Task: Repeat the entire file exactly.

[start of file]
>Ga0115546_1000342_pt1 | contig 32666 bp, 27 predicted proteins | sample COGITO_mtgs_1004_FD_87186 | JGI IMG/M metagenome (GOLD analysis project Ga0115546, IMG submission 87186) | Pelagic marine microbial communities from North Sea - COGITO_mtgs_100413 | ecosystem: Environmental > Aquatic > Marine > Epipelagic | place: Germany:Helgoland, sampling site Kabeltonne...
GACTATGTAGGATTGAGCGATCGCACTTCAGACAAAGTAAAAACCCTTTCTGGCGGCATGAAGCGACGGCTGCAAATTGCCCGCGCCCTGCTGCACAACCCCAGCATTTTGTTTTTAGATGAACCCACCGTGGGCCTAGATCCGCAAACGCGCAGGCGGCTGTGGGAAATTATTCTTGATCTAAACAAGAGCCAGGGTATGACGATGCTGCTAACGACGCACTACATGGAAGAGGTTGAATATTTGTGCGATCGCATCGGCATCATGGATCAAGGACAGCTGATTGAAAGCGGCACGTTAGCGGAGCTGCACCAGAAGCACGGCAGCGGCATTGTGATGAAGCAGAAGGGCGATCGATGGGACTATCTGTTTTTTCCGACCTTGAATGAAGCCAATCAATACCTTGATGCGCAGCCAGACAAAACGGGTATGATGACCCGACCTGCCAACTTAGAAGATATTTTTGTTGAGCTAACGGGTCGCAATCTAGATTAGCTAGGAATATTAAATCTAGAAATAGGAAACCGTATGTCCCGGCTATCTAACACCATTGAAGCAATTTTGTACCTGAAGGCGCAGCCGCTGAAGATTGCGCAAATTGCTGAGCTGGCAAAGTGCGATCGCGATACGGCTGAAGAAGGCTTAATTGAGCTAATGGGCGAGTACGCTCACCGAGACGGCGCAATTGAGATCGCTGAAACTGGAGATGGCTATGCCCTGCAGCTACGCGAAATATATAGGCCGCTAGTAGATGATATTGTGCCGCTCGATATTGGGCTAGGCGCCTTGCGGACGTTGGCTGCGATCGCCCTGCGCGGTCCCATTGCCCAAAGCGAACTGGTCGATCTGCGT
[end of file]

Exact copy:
>Ga0115546_1000342_pt1 | contig 32666 bp, 27 predicted proteins | sample COGITO_mtgs_1004_FD_87186 | JGI IMG/M metagenome (GOLD analysis project Ga0115546, IMG submission 87186) | Pelagic marine microbial communities from North Sea - COGITO_mtgs_100413 | ecosystem: Environmental > Aquatic > Marine > Epipelagic | place: Germany:Helgoland, sampling site Kabeltonne...
GACTATGTAGGATTGAGCGATCGCACTTCAGACAAAGTAAAAACCCTTTCTGGCGGCATGAAGCGACGGCTGCAAATTGCCCGCGCCCTGCTGCACAACCCCAGCATTTTGTTTTTAGATGAACCCACCGTGGGCCTAGATCCGCAAACGCGCAGGCGGCTGTGGGAAATTATTCTTGATCTAAACAAGAGCCAGGGTATGACGATGCTGCTAACGACGCACTACATGGAAGAGGTTGAATATTTGTGCGATCGCATCGGCATCATGGATCAAGGACAGCTGATTGAAAGCGGCACGTTAGCGGAGCTGCACCAGAAGCACGGCAGCGGCATTGTGATGAAGCAGAAGGGCGATCGATGGGACTATCTGTTTTTTCCGACCTTGAATGAAGCCAATCAATACCTTGATGCGCAGCCAGACAAAACGGGTATGATGACCCGACCTGCCAACTTAGAAGATATTTTTGTTGAGCTAACGGGTCGCAATCTAGATTAGCTAGGAATATTAAATCTAGAAATAGGAAACCGTATGTCCCGGCTATCTAACACCATTGAAGCAATTTTGTACCTGAAGGCGCAGCCGCTGAAGATTGCGCAAATTGCTGAGCTGGCAAAGTGCGATCGCGATACGGCTGAAGAAGGCTTAATTGAGCTAATGGGCGAGTACGCTCACCGAGACGGCGCAATTGAGATCGCTGAAACTGGAGATGGCTATGCCCTGCAGCTACGCGAAATATATAGGCCGCTAGTAGATGATATTGTGCCGCTCGATATTGGGCTAGGCGCCTTGCGGACGTTGGCTGCGATCGCCCTGCGCGGTCCCATTGCCCAAAGCGAACTGGTCGATCTGCGT